I fondly remember the night that a severely inebriated Duf McKagan and Slash stumbled on stage to recieve their first major music award and the F-Bombs scattered out on live television for all to hear.
That was a fun conversation starter back in high-school.
Now, Duff has his sights set on something new. The financial world. And Playboy is giving him the outlet.
Answering critics who would doubt his expertise, McKagan said he began studying finance in 1994 after "I got sober."
With time on his hands, he said he rummaged a file drawer full of old financial statements covering a six-year period at Guns N' Roses, only to discover they were too confusing to comprehend and were "meant to mislead."
After plunging into the study of finance and economics at Santa Monica Community College - and later at Albers School of Business at Seattle University (he's just a few credits shy of a college degree) - the bass player became a widely quoted media source about the economics of music and rock bands.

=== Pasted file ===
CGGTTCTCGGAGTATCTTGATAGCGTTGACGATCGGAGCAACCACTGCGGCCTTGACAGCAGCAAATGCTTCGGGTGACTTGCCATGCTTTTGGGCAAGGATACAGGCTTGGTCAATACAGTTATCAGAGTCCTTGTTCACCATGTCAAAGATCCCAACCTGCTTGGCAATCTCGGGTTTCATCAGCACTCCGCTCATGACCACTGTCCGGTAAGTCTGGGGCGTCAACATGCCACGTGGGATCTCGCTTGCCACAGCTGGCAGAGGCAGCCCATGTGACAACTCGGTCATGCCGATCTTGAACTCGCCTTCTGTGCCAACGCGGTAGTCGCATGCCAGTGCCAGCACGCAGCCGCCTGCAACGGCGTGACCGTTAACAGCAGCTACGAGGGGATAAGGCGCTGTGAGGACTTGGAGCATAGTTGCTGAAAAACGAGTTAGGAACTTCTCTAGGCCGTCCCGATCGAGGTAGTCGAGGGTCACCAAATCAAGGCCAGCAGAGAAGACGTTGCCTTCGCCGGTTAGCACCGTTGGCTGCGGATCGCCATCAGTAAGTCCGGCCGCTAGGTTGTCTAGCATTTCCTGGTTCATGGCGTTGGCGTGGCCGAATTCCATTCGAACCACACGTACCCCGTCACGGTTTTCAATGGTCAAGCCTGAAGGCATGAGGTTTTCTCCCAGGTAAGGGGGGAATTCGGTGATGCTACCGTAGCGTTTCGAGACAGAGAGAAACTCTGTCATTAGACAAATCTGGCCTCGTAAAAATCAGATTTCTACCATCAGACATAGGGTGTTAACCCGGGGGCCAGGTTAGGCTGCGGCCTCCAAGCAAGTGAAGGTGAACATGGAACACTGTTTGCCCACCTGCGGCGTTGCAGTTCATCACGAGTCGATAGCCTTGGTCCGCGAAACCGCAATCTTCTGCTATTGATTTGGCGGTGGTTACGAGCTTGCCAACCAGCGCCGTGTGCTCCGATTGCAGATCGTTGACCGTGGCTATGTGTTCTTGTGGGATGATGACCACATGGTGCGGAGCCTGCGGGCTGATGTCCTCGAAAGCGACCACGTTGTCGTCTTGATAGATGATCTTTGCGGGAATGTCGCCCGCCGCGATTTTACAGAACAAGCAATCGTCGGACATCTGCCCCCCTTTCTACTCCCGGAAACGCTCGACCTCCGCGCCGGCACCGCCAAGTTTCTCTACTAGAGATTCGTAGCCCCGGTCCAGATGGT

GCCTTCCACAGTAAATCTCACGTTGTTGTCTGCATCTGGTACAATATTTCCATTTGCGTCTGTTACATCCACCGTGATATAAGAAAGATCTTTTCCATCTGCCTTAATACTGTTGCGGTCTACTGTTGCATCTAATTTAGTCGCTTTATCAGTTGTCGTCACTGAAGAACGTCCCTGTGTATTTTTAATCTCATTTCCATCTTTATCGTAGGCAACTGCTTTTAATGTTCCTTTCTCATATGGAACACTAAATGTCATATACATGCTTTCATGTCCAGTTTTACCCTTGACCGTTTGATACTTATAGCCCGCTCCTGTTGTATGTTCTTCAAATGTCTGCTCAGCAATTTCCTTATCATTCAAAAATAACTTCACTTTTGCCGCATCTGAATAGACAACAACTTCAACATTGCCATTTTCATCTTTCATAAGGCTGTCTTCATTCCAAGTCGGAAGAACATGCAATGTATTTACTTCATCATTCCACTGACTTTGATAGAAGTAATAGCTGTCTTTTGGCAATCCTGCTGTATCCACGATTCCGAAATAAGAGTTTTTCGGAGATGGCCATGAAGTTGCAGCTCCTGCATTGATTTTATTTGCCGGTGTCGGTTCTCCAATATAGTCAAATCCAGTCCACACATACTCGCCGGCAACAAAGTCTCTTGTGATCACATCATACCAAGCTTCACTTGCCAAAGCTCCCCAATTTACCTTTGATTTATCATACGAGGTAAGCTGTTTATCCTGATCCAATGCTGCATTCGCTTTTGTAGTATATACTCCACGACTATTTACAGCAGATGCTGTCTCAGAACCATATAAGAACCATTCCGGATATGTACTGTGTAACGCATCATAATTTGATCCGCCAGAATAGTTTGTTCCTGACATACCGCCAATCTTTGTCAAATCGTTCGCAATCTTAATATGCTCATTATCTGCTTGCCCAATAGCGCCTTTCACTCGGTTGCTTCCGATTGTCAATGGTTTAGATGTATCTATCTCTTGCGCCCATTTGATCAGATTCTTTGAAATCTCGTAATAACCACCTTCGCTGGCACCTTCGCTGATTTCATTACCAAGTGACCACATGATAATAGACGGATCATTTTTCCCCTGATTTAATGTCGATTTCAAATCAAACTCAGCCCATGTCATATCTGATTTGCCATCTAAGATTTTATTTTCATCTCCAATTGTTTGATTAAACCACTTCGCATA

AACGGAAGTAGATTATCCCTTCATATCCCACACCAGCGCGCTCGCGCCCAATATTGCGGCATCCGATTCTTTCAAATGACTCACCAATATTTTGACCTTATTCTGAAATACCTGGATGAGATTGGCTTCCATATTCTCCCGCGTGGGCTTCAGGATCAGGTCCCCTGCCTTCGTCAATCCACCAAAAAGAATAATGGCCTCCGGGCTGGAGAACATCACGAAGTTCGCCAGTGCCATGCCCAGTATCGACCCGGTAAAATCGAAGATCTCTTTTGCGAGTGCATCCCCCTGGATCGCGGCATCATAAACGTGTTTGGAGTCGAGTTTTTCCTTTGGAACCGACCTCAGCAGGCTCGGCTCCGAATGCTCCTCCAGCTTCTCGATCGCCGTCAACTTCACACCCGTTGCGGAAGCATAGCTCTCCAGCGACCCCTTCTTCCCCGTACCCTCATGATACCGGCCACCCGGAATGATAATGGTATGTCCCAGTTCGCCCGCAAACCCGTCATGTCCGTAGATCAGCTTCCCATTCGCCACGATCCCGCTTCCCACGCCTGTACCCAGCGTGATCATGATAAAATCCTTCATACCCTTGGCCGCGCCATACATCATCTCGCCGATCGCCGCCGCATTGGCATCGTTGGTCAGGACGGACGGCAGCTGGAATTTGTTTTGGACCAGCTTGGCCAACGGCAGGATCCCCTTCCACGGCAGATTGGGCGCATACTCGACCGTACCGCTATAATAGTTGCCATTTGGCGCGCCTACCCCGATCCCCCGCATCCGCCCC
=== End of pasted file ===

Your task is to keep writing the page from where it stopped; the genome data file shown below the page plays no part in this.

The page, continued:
Some may equate McKagan's freshman attempt at economic discourse with Joe "The Gimmick" Wurzelbacher, but there's a slight difference - Duff seems a bit humbled by the concept.
Granted he's no Krugman, but at least he knows a hack when he sees one:
McKagan admits, however, he doesn't understand all the technical ins and outs of high finance, but says TV's talking heads don't, either.
"Those boneheads on TV just want to make themselves come off as smart . . . I hope to shed some no-nonsense light on day-to-day money issues," he wrote, closing his salty commentary with a promise: "I will do my best to expose frauds and criminals, one at a time."
I don't expect to have Duff's economic theories quoted by a lot of people, but his specific focus and unique insight should be interesting. For what it's worth, I wish him luck.